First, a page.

I think that the current review system offers an awesome opportunity to learn about how people do in their reviews via crowd sourcing. For example, I'd like to be able to see how often my reviews disagree with those of others:

I was inspired by looking at this review task

In case it gets deleted, here is the question that someone reviewed as "Looks OK" (it's in nested quotes because the original was in a single quote)

i was developing javaSE application using netbeans, and as we know when we design the frame using netbeans and, once we double click the button, it will generate action performed for me bt i want to develop my application under mvc pattern. i can setup the controller and model in different classes bt that is time consuming.is there any framework which generate my SE application under mvc pattern? any help would be appreciate..

Why would someone review this question as "Looks OK"? But that's besides the point. The point is: It should not be that difficult to add a query to look back on our reviews and see "15% of your Looks OK reviews matched the crowd. Maybe you need to be less forgiving?" or "only 71% of your reviews as "close" actually got closed by the community. Maybe you need to leave open more?"

This is related to the honeypot idea but we could be using these stats as a feedback statistic, displayed right in the review queue itself, to try to train people to be better reviewers.

Obviously, this problem would not help with robo reviewers; this problem is for people who are genuinely trying to do the right thing but just need more training.

This is not a duplicate of Show cases when my review differs from the community consensus because this is more about showing statistics when actually in the review queue, not about showing individual disputed reviews when looking at the review history.

  • I feel like someone developed a stack app that was like this.
    – ryanyuyu
    Commented Jul 20, 2015 at 16:20
  • 2
    There is a userscript here that does partly what you want from yours truly ... and I recall answered this before on MSO so let me find the dupe.
    – rene
    Commented Jul 20, 2015 at 16:20
  • @NathanOliver Although that dupe is what I had in mind, this post has a slight twist to it because it doesn't focus on individual reviews but more an overall statistic, similar with declined/disputed flags.
    – rene
    Commented Jul 20, 2015 at 16:27
  • Related: meta.stackoverflow.com/questions/294705/… Commented Jul 20, 2015 at 16:36
  • @rene That should take care of that. Should have read it a little more closely to see about getting actual statistics. Commented Jul 20, 2015 at 16:37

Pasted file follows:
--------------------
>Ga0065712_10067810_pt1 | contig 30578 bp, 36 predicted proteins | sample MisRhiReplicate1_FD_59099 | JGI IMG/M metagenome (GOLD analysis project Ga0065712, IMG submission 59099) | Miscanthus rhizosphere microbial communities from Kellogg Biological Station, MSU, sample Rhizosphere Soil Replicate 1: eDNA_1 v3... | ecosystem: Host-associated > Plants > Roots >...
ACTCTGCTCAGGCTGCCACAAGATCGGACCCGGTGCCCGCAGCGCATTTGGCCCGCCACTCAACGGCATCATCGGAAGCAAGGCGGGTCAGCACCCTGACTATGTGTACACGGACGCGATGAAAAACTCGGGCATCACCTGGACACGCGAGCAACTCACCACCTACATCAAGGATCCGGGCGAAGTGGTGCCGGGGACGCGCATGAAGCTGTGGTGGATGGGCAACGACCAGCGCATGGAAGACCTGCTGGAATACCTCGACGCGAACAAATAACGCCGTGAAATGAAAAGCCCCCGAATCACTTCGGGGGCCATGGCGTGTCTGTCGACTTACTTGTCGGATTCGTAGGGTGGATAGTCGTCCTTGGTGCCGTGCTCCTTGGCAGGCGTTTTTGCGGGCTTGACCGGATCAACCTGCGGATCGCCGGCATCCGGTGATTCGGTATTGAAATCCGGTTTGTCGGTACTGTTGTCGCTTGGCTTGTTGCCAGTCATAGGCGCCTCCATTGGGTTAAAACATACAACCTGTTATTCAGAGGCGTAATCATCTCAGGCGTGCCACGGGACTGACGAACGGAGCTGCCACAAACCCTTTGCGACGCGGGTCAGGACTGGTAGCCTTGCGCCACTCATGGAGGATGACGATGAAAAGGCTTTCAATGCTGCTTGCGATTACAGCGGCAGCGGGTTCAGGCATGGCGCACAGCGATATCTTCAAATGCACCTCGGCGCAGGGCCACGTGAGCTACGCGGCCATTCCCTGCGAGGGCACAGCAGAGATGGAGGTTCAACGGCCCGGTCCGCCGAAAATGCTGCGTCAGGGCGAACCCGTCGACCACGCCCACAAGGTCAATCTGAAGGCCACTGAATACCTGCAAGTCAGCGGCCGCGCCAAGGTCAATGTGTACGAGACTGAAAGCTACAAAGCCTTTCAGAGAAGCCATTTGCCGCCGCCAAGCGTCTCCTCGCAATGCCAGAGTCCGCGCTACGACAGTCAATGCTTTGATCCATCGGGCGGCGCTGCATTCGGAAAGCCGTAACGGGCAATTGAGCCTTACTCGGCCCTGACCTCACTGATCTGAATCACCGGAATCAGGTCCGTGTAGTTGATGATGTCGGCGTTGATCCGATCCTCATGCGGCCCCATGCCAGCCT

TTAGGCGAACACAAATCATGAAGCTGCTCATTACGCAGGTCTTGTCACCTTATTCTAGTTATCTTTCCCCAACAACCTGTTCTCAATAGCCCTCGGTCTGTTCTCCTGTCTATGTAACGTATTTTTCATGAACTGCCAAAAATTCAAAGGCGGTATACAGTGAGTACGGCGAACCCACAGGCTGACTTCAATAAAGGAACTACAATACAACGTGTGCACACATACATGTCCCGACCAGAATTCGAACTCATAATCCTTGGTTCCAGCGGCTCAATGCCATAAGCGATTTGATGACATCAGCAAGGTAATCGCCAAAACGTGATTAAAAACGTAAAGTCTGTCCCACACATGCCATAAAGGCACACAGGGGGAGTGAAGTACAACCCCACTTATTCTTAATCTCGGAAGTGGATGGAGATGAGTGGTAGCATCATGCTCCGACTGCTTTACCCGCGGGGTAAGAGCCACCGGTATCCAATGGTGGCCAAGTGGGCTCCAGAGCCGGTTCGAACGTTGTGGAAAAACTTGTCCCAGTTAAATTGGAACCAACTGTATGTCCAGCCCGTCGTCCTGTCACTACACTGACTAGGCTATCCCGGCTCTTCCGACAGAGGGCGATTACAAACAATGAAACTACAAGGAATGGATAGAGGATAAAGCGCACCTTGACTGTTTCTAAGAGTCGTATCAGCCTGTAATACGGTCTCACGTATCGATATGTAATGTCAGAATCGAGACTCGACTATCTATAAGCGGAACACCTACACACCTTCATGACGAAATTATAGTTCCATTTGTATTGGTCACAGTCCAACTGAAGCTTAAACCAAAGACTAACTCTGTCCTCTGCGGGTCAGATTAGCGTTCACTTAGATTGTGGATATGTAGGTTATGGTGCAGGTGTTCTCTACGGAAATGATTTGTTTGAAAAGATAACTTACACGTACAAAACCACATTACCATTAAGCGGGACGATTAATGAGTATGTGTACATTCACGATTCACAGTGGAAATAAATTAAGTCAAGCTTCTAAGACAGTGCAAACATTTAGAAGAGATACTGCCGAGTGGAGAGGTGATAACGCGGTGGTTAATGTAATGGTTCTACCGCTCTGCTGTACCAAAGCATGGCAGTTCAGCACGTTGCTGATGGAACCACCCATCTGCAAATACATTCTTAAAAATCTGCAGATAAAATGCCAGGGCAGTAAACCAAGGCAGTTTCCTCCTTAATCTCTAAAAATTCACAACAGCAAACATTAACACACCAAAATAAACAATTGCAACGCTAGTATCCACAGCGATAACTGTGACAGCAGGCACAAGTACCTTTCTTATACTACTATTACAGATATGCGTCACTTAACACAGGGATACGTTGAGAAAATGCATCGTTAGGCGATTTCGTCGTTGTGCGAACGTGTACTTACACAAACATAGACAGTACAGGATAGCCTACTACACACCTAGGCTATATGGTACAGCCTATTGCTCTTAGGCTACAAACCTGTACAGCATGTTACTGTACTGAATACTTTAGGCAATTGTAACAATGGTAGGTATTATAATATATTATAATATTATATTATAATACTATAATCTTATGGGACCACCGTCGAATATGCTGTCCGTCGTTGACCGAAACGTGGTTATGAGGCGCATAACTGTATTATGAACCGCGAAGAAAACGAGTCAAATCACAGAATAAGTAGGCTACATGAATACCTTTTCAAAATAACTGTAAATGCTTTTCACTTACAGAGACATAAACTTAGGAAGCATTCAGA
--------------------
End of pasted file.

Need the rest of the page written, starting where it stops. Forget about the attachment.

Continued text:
• 5
    I'm wondering if there wouldn't be a significant skew in some cases that could possibly promote undesirable behaviour. If you're reviewing appropriately but you happen to review an amount of posts that the robo-reviewers get their "Let's say everything Looks OK/Could be improved" hands on - you might well look at the stats and conclude you're applying far too much scrutiny - while, it'd be better quality wise if the others started applying more scrutiny (instead of you helping let more rubbish through) - plus - they're the ones less likely to bother checking such information... Commented Jul 20, 2015 at 16:38
  • @JonClements (and others) I feel like this could definitely be wrong in the short term, maybe only start showing statistics after a minimum sample of say, 200 reviews.
    – durron597
    Commented Jul 20, 2015 at 16:57
  • " I'm going to start an overhaul of the review history page soon. It was something we wanted to do as part of the quality project, when we introduced the helper queue - it just turned out to be complex enough to become its own larger project. People need to be able to see "That thing you spent time editing? Yeah, look how well it went on to do a month later", and it's also very useful to see how your review actions pair with the ultimate fate of the post."Tim Post
    – Braiam
    Commented Jul 20, 2015 at 17:04
  • @Braiam When was that, 6 to 8 weeks ago?
    – durron597
    Commented Jul 20, 2015 at 17:06
  • 4
    " "15% of your Looks OK reviews matched the crowd. Maybe you need to be less forgiving?" or "only 71% of your reviews as "close" actually got closed by the community. Maybe you need to leave open more?" " - This sounds very dangerous because it would lead to groupthink/mob mentality.
    – TylerH
    Commented Jul 20, 2015 at 18:37
  • @TylerH The wisdom of the crowd
    – durron597
    Commented Jul 20, 2015 at 18:46
  • 1
    @durron597 Whoever came up with that sure was a glass-half-full kind of guy. Or they work in PR. I don't want a machine to tell me how to act.
    – TylerH
    Commented Jul 20, 2015 at 18:48
  • 1
    I had the same wish, so I clicked around in my review history to see the outcomes of many reviews. I noticed that I was far more strict about declining insignificant typo edits, those were always my reject vs 3 approves. Having seen that I still don't know anything about me being right or wrong, all I know is that people tend to approve those regardless of the state of question in general. Its a useless statistic to me.
    – Gimby
    Commented Jul 21, 2015 at 7:12
  • I actually wrote a scraper that retrieves my reviews. I thought about generating some statistics on top of it, but haven't come around to completing it, because I noticed that the result may be skewed as Jon said. There is no authority that can say which reviews where good and which not. What I could do is for example assume that my reviews have remarkable accuracy. So I could determine those reviewers that deviate the most from my reviews (there are many recurring reviewers considering thousands of reviews) and investigate and talk to them about their possibly bad reviews.
    – Artjom B.
    Commented Jul 21, 2015 at 16:14


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